Andre de ruyter is used to having his weekends ruined. The ceo of Eskom, South Africa’s state-owned electric utility, was recently interrupted by a call telling him that locomotives carrying coal to a huge power station had stopped running. Thieves had stolen the overhead cables. He had to find working diesel trains—not an easy task, since fuel is often pilfered, too. “When people ask why isn’t Eskom turning around,” says Mr de Ruyter, “it’s because the chief executive is spending his Sundays trying to find locomotives.”
Eskom is a cause and a symbol of South Africa’s problems. Its woes have deep roots. After white rule ended in 1994 Eskom expanded access to electricity. But supply failed to keep up with rising demand. Two giant plants were belatedly given the go-ahead in 2007 but one is unfinished and the other faulty. Money has been diverted from maintaining the existing fleet, which is run harder than it should be. Skilled engineers have retired or left for jobs abroad. “Load-shedding”, as rolling blackouts are locally known, has entered common parlance. South Africans have suffered more of them since January than in any preceding full year.
Then there is corruption. Under Jacob Zuma, president from 2009 to 2018, Eskom contracts worth almost 15bn rand ($1.4bn) were given to cronies, many of them to businesses linked to the Indian-born Gupta brothers, according to a recent judge-led inquiry. Today crime is less systemic, but still present. Coal, diesel and cable theft has increased since Russia’s invasion of Ukraine raised commodity prices. Procurement fraud remains rife. An audit of one power plant discovered 1.3bn rand of unaccounted-for purchases. Another inspection uncovered that welders’ knee-guards worth around 75 rand were being bought for 80,000 rand a pop. “They were not diamond studded,” notes Mr de Ruyter.
Having taken the helm in early 2020 after a stint as boss of a packaging firm, Mr de Ruyter wants to transform Eskom from a Soviet-style monolith to a 21st-century company. The ruling African National Congress (anc), with a penchant for dirigiste policies and a lackadaisical approach to crime, is standing in his way.
Mr de Ruyter has made some progress, starting with bringing a degree of stability. Before his appointment Eskom had gone through ten ceos in six years. Thanks to greater discipline and cost-cutting measures, such as not replacing some retiring staff, the net loss in the latest financial year, which ended in March, is expected to have fallen from around 20bn rand in each of the previous three years to less than 10bn rand. He is trying to chip away at the mountain of total debt, which peaked at nearly 640bn rand in 2020 but has since come down to around 400bn (though servicing it still requires occasional government bail-outs).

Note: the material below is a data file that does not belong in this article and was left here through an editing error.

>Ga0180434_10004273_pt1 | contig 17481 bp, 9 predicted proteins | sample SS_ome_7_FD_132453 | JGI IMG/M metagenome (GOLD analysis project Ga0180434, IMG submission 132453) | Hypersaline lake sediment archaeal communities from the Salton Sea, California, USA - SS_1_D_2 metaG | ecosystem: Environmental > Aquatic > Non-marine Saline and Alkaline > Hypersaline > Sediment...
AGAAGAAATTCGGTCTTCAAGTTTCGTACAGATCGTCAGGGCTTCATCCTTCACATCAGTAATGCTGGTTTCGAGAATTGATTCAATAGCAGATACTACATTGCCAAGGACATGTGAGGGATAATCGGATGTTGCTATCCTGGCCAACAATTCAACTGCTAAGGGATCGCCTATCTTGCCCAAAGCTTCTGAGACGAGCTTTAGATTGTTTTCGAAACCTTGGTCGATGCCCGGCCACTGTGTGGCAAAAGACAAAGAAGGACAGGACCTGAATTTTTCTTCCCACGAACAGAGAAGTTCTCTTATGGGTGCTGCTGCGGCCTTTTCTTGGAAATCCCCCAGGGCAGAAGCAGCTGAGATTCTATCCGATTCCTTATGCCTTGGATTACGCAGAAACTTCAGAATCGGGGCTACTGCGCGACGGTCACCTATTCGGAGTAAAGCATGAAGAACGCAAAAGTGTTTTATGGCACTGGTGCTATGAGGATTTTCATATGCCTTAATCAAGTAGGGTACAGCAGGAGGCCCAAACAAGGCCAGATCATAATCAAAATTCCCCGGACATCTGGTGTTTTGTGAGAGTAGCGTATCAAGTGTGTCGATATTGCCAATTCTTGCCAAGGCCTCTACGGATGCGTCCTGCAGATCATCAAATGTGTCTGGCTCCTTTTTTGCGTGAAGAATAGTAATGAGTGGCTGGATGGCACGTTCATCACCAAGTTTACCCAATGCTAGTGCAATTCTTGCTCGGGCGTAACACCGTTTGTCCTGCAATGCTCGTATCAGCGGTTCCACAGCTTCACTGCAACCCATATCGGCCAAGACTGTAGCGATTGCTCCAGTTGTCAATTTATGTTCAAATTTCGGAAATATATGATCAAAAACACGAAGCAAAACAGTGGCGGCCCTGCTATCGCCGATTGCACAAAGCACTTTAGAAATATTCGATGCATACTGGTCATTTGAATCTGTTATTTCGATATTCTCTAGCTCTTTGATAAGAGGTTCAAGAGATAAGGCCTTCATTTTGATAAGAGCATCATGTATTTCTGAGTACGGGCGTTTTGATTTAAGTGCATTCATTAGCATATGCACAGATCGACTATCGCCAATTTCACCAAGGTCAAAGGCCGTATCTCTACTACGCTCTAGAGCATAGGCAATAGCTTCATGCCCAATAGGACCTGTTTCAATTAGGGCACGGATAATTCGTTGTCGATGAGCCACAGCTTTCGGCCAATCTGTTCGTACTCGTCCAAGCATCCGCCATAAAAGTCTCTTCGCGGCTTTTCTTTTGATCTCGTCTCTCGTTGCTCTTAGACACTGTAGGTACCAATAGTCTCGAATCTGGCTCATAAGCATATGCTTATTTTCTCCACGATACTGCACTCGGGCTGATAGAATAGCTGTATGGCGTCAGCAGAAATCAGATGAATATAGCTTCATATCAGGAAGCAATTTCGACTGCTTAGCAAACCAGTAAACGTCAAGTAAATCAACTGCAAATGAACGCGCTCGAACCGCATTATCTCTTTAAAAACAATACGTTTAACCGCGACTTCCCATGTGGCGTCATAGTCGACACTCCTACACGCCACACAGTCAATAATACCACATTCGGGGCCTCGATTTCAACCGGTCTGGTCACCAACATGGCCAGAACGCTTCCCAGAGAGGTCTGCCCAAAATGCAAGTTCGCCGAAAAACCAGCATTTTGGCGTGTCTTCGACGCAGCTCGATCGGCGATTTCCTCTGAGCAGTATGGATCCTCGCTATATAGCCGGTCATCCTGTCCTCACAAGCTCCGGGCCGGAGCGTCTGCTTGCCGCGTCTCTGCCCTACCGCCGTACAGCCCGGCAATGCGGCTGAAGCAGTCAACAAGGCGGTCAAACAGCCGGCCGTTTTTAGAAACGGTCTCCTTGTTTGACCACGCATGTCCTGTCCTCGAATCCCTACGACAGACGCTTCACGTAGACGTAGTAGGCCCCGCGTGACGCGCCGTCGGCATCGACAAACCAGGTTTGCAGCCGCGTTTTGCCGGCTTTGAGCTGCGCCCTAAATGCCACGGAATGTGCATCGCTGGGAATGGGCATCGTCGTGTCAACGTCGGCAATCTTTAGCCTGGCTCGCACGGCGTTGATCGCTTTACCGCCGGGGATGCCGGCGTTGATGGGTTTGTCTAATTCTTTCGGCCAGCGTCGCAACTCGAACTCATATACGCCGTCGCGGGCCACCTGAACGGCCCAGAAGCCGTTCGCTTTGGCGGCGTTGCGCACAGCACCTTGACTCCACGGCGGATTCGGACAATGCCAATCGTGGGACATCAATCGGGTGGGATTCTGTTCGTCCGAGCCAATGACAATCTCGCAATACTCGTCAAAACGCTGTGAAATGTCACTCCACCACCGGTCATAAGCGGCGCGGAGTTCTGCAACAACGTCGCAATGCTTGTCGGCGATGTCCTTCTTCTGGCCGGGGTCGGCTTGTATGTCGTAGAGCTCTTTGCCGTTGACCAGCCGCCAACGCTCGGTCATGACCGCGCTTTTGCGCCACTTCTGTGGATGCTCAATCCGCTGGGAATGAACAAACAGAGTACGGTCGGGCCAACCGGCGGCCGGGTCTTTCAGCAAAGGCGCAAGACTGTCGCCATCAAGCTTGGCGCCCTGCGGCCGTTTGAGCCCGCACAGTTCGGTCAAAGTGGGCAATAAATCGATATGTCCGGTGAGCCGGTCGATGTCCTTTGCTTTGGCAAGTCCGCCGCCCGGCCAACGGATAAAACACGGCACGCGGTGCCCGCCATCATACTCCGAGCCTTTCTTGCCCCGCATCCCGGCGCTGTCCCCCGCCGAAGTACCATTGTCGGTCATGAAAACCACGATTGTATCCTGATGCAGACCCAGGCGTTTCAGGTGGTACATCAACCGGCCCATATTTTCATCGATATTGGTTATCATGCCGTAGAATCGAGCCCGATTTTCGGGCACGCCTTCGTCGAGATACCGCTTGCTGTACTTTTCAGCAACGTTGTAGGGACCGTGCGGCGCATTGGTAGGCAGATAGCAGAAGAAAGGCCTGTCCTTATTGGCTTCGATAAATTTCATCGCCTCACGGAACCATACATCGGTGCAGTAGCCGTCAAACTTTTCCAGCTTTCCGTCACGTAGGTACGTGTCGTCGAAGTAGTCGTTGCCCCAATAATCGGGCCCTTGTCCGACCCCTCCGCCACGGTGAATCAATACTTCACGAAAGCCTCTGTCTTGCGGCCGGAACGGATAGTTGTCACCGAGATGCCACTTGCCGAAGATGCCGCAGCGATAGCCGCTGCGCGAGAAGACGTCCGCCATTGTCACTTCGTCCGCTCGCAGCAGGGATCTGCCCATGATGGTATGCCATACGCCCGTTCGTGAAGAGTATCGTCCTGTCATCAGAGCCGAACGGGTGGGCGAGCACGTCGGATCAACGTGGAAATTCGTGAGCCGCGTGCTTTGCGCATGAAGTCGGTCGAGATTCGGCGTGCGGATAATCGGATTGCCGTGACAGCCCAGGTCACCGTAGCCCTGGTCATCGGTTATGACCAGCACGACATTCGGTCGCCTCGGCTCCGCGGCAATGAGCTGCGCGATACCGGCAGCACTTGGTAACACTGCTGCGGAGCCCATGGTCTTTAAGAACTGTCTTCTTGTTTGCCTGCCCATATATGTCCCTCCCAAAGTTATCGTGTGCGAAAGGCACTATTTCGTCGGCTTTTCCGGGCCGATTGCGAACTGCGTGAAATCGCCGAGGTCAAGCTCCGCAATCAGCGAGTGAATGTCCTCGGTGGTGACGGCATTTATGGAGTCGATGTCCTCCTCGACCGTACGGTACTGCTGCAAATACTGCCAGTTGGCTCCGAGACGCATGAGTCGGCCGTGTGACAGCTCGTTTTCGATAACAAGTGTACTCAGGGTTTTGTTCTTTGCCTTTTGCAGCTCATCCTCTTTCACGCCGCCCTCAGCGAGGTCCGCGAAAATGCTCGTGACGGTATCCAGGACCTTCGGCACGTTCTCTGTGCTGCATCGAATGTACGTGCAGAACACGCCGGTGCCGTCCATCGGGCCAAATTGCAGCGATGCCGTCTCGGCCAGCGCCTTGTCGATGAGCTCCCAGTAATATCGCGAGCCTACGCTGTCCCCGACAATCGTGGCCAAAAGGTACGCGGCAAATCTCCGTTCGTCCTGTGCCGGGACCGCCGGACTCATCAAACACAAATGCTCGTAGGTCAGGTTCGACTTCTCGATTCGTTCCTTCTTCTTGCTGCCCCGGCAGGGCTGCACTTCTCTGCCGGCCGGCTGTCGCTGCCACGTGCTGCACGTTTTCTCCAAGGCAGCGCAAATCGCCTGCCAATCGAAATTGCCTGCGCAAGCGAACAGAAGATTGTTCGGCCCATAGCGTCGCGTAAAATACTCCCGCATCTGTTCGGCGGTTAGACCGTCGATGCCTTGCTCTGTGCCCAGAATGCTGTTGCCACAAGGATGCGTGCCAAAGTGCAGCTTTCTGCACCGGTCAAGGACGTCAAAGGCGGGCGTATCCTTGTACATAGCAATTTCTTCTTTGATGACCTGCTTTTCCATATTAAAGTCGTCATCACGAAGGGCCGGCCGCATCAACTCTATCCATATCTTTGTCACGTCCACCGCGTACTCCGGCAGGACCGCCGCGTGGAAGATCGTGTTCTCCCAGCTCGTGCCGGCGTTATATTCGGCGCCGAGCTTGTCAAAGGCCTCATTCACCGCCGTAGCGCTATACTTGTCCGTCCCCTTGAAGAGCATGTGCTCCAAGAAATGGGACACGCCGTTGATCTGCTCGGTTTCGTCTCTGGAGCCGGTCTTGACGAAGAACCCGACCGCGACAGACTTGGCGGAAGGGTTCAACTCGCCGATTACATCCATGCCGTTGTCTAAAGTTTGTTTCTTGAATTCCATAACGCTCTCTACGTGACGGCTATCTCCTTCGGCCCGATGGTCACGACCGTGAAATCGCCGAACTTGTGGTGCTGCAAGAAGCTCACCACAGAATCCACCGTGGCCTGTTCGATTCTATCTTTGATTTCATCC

More strategically, Mr de Ruyter argues that Eskom must be restructured. Rather than generate, transmit and distribute electricity in an anachronistic, “vertically-integrated” way, Mr de Ruyter wants the company broken up and subjected to market forces, becoming a platform for private-sector generation and distribution. That, and a predictable tariff regime, would attract private capital to build renewable-energy infrastructure needed over the next decade to replace South Africa’s ageing coal-power fleet, which generates 84% of the country’s electricity.
Mr de Ruyter points out that South Africa’s miners and manufacturers fear that large import markets may start to charge levies on South African products because they are so carbon-intensive. A failure to decarbonise would also be bad for Eskom, he adds. The company stands to benefit royally from the $8.5bn in assistance for decarbonisation offered to South Africa last year by rich-country governments. As a bonus, it is harder to steal sun and wind than coal and diesel.
Although Mr Zuma’s successor, Cyril Ramaphosa, sometimes says he supports Mr de Ruyter’s reforms, his government has thwarted them. Fearing a voter backlash, the anc keeps bills below cost and lets many South Africans get away with not paying them at all—municipalities’ arrears to Eskom add up to around 46bn rand. The energy department, run by Gwede Mantashe, a communist and former union leader who wants to protect coal-mining jobs, has blocked the procurement of renewable power. An illegal strike was concluded earlier this month after the government gave Eskom workers a 7% pay rise.
The import-substitution policies of the industry department, also headed by a communist, mean that Eskom struggles to buy solar panels for pilot projects. Pravin Gordhan, the minister who oversees state-owned firms, and yet another communist, has dawdled over appointing board members, leaving Mr de Ruyter short of the support he needs to enact his plan. Opponents of his reforms from within the anc have accused him, without evidence, of racism. Does he ever think he should have turned the job down? “Three times every day before lunch,” he jokes. And perhaps four times on a Sunday. ■
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